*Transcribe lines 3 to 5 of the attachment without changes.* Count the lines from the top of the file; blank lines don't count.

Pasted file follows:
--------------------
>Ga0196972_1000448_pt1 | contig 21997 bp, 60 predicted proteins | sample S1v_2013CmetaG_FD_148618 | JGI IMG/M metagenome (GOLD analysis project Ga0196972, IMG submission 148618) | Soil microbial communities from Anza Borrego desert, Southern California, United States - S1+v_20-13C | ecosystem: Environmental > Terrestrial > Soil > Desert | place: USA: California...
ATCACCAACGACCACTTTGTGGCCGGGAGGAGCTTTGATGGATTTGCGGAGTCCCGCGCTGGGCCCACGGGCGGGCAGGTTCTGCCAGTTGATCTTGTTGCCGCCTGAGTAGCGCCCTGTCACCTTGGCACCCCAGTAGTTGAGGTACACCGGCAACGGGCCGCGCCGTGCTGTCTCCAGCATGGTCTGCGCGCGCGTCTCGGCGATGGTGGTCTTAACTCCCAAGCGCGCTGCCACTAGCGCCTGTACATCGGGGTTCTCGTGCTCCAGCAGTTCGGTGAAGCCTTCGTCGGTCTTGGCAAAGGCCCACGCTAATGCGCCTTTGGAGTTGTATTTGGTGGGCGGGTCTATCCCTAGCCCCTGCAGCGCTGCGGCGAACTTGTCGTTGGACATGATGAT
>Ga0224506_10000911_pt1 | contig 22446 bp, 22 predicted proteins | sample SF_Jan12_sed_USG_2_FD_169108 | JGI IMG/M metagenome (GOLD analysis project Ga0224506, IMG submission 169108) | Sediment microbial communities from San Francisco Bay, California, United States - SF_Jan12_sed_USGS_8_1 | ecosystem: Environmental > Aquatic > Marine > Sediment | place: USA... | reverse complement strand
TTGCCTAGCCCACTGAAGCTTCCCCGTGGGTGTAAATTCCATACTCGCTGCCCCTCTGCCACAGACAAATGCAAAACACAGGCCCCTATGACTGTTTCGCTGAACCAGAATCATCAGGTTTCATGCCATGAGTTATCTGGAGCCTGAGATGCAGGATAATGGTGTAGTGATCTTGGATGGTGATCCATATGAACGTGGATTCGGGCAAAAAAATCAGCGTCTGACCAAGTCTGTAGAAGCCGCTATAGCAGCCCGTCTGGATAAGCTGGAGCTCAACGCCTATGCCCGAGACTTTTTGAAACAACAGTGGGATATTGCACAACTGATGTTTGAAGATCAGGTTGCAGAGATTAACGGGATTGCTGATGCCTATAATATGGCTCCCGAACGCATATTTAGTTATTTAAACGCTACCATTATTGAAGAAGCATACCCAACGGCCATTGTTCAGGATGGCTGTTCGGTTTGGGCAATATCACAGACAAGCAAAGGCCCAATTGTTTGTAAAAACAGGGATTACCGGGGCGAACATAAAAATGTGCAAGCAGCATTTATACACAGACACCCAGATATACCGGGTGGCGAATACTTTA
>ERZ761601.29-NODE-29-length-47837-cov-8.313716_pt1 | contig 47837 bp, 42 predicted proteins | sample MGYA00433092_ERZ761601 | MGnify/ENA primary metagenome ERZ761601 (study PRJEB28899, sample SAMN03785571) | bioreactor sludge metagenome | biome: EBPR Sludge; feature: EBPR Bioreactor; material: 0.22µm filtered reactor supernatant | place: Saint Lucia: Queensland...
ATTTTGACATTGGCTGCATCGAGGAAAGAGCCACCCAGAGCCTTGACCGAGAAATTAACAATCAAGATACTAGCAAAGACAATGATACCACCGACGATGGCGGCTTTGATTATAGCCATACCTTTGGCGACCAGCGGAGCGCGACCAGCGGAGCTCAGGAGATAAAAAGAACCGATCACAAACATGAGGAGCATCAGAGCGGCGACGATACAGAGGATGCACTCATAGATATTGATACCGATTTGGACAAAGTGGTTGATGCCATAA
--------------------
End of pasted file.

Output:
>Ga0224506_10000911_pt1 | contig 22446 bp, 22 predicted proteins | sample SF_Jan12_sed_USG_2_FD_169108 | JGI IMG/M metagenome (GOLD analysis project Ga0224506, IMG submission 169108) | Sediment microbial communities from San Francisco Bay, California, United States - SF_Jan12_sed_USGS_8_1 | ecosystem: Environmental > Aquatic > Marine > Sediment | place: USA... | reverse complement strand
TTGCCTAGCCCACTGAAGCTTCCCCGTGGGTGTAAATTCCATACTCGCTGCCCCTCTGCCACAGACAAATGCAAAACACAGGCCCCTATGACTGTTTCGCTGAACCAGAATCATCAGGTTTCATGCCATGAGTTATCTGGAGCCTGAGATGCAGGATAATGGTGTAGTGATCTTGGATGGTGATCCATATGAACGTGGATTCGGGCAAAAAAATCAGCGTCTGACCAAGTCTGTAGAAGCCGCTATAGCAGCCCGTCTGGATAAGCTGGAGCTCAACGCCTATGCCCGAGACTTTTTGAAACAACAGTGGGATATTGCACAACTGATGTTTGAAGATCAGGTTGCAGAGATTAACGGGATTGCTGATGCCTATAATATGGCTCCCGAACGCATATTTAGTTATTTAAACGCTACCATTATTGAAGAAGCATACCCAACGGCCATTGTTCAGGATGGCTGTTCGGTTTGGGCAATATCACAGACAAGCAAAGGCCCAATTGTTTGTAAAAACAGGGATTACCGGGGCGAACATAAAAATGTGCAAGCAGCATTTATACACAGACACCCAGATATACCGGGTGGCGAATACTTTA
>ERZ761601.29-NODE-29-length-47837-cov-8.313716_pt1 | contig 47837 bp, 42 predicted proteins | sample MGYA00433092_ERZ761601 | MGnify/ENA primary metagenome ERZ761601 (study PRJEB28899, sample SAMN03785571) | bioreactor sludge metagenome | biome: EBPR Sludge; feature: EBPR Bioreactor; material: 0.22µm filtered reactor supernatant | place: Saint Lucia: Queensland...